Table of contents

  • Title Page i
  • Title Page iii
  • Contents v
  • Preface vii
  • Abbreviations xiii
  • Introduction 1
  • Part I - Territory and Borders 15
  • 1 - Inner vs. Outer Territory 17
  • 2 - Universal Control 23
  • 3 - The Boundaries of the World 29
  • 4 - Symbolic Attainment of the World Border 34
  • 5 - The Coexistence of Different States 38
  • 6 - Moving Borders 46
  • 7 - The Boundary as a Watershed for Taxation 52
  • 8 - The Boundary as a Watershed for Responsibilities 57
  • 9 - Runaways and Extradition 66
  • 10 - Messengers and ‘Ambassadors’ 71
  • Part II - War and Alliance 77
  • 11 - The One Against Many 79
  • 12 - War as Elimination of the Rebels 86
  • 13 - Conquest as a Cosmic Organization 91
  • 14 - Peace as Submission 97
  • 15 - Ordeal by War 101
  • 16 - The Rules of War 108
  • 17 - The Battle of Megiddo 116
  • 18 - Peace as Mutual Recognition 122
  • 19 - The Ideology of Protection 128
  • 20 - The Ideology of Brotherhood 135
  • Part III - Circulation of Goods 139
  • 21 - Priority and Continuity of the Redistributive Pattern 141
  • 22 - Intervention of the Reciprocal Pattern 146
  • 23 - Accumulation vs. Circulation 151
  • 24 - Self-Sufficiency vs. Interdependence 155
  • 25 - The Ideology of Life 160
  • 26 - Hatshepsut and Punt: Trade or Tribute? 166
  • 27 - Wen-Amun and Zakar-Ba'Al: Gift or Trade? 170
  • 28 - The Annals of Tuthmosis Iii: Tribute or Gift? 176
  • 29 - The Origins of Tribute 183
  • 30 - Equal vs. Unequal Marriages 189
  • 31 - Conclusions 196
  • Chronologies 203
  • Notes 205
  • Index 233
Settings

Settings

Typeface
Text size Smaller Larger Reset View mode
Search within

Search within this book

Look up

Look up a word

  • Dictionary
  • Thesaurus
Please submit a word or phrase above.
Print this page

Print this page

Why can't I print more than one page at a time?

Full screen
/ 241

matching results for page

Cited passage

Style
Citations are available only to our active members.
Sign up now to cite pages or passages in MLA, APA and Chicago citation styles.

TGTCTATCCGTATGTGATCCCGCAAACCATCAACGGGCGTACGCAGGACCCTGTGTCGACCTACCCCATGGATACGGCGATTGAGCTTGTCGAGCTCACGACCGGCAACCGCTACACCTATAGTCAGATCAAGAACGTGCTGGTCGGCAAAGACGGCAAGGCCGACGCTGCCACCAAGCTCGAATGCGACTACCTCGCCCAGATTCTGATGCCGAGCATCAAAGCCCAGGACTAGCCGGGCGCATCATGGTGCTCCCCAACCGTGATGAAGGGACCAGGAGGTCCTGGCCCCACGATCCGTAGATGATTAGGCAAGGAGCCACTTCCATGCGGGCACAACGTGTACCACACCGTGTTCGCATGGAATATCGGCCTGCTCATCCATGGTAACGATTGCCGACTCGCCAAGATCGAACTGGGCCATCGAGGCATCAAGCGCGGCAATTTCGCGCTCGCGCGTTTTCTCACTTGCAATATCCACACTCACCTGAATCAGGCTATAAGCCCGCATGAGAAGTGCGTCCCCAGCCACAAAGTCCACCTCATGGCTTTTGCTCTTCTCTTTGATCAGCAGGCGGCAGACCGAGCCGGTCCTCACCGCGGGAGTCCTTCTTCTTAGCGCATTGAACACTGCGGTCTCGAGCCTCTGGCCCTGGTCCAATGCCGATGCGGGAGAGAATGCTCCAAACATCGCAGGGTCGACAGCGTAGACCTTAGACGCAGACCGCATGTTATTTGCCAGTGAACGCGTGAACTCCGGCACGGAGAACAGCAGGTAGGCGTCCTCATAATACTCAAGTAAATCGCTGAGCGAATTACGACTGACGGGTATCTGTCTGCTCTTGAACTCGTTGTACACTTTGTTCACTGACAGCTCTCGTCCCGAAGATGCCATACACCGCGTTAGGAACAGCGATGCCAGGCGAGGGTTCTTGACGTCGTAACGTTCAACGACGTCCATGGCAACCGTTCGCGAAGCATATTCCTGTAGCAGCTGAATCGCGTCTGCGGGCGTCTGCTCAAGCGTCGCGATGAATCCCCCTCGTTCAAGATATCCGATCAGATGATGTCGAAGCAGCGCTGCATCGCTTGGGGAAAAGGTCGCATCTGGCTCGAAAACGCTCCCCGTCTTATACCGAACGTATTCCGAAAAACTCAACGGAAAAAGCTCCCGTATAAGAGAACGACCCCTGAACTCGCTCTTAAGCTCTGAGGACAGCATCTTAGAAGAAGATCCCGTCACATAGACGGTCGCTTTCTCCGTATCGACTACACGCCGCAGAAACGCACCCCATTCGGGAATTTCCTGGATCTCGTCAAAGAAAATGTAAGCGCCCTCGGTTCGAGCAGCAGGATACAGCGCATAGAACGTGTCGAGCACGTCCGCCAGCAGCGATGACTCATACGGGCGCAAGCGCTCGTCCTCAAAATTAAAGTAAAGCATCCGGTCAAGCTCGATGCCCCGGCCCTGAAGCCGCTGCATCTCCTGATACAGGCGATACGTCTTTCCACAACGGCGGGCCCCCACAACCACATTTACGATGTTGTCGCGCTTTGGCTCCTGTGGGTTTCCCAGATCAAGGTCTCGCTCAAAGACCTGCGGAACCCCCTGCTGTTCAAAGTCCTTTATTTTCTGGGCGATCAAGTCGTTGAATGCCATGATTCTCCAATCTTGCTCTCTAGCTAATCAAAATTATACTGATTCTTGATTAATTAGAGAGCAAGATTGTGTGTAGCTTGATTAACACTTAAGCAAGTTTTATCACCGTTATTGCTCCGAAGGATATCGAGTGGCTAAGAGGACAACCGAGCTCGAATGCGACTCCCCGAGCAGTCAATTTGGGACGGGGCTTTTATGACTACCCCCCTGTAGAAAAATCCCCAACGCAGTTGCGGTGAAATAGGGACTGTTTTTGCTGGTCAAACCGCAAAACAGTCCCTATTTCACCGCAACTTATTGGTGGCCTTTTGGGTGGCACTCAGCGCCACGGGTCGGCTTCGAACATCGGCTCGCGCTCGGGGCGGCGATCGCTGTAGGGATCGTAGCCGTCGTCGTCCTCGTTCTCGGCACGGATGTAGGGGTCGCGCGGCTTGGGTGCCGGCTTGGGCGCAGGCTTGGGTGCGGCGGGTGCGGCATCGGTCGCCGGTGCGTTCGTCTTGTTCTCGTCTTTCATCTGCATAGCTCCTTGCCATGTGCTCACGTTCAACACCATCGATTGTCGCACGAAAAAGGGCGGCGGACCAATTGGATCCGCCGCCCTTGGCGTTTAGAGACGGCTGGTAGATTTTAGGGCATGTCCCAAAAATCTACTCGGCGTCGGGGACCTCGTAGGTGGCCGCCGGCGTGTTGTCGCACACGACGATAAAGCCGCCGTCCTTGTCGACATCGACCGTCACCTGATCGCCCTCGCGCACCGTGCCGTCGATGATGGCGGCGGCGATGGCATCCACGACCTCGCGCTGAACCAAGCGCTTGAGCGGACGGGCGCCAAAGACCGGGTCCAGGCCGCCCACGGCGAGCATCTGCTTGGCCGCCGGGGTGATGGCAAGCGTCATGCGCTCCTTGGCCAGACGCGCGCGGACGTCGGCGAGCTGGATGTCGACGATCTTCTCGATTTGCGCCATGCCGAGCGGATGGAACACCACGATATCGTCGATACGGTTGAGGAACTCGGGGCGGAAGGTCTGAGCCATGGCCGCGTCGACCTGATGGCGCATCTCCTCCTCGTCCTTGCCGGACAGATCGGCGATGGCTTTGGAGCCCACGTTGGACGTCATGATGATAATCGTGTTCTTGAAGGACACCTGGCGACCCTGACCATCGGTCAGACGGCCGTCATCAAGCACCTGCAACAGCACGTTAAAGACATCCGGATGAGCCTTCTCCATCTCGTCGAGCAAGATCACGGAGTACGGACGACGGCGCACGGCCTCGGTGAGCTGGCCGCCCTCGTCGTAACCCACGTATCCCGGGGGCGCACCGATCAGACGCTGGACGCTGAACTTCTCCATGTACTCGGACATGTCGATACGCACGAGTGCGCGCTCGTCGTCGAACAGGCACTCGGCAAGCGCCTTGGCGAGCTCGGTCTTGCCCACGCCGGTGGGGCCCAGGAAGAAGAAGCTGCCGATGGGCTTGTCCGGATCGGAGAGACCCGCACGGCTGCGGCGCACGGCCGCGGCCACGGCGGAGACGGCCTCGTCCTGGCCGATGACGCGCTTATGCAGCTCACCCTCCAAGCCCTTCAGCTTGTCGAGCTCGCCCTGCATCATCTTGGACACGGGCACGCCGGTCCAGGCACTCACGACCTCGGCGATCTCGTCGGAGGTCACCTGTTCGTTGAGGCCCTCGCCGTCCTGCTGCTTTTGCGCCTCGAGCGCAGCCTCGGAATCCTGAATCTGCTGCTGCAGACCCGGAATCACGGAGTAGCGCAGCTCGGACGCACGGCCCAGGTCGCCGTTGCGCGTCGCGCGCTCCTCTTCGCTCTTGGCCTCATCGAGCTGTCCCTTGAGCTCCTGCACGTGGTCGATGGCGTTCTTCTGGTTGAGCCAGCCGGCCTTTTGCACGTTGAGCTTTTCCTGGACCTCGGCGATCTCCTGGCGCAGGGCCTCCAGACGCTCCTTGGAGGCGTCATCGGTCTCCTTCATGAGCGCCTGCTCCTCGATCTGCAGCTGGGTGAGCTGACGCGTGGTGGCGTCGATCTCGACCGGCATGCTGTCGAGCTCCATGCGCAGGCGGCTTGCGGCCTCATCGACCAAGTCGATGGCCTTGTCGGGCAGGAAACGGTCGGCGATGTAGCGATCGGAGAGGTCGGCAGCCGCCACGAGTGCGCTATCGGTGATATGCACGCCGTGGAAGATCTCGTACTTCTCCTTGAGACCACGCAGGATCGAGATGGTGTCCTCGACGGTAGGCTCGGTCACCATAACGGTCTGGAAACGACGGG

"Portraying himself as an honest, ordinary person helped Lincoln identify with his audiences." (Einhorn, 1992, p. 25).

"Portraying himself as an honest, ordinary person helped Lincoln identify with his audiences." (Einhorn 25)

"Portraying himself as an honest, ordinary person helped Lincoln identify with his audiences."1

1. Lois J. Einhorn, Abraham Lincoln, the Orator: Penetrating the Lincoln Legend (Westport, CT: Greenwood Press, 1992), 25, http://www.questia.com/read/27419298.

Cited passage

Welcome to the new Questia Reader

The Questia Reader has been updated to provide you with an even better online reading experience.  It is now 100% Responsive, which means you can read our books and articles on any sized device you wish.  All of your favorite tools like notes, highlights, and citations are still here, but the way you select text has been updated to be easier to use, especially on touchscreen devices.  Here's how:

1. Click or tap the first word you want to select.
2. Click or tap the last word you want to select.

OK, got it!

Thanks for trying Questia!

Please continue trying out our research tools, but please note, full functionality is available only to our active members.

Your work will be lost once you leave this Web page.

For full access in an ad-free environment, sign up now for a FREE, 1-day trial.

Already a member? Log in now.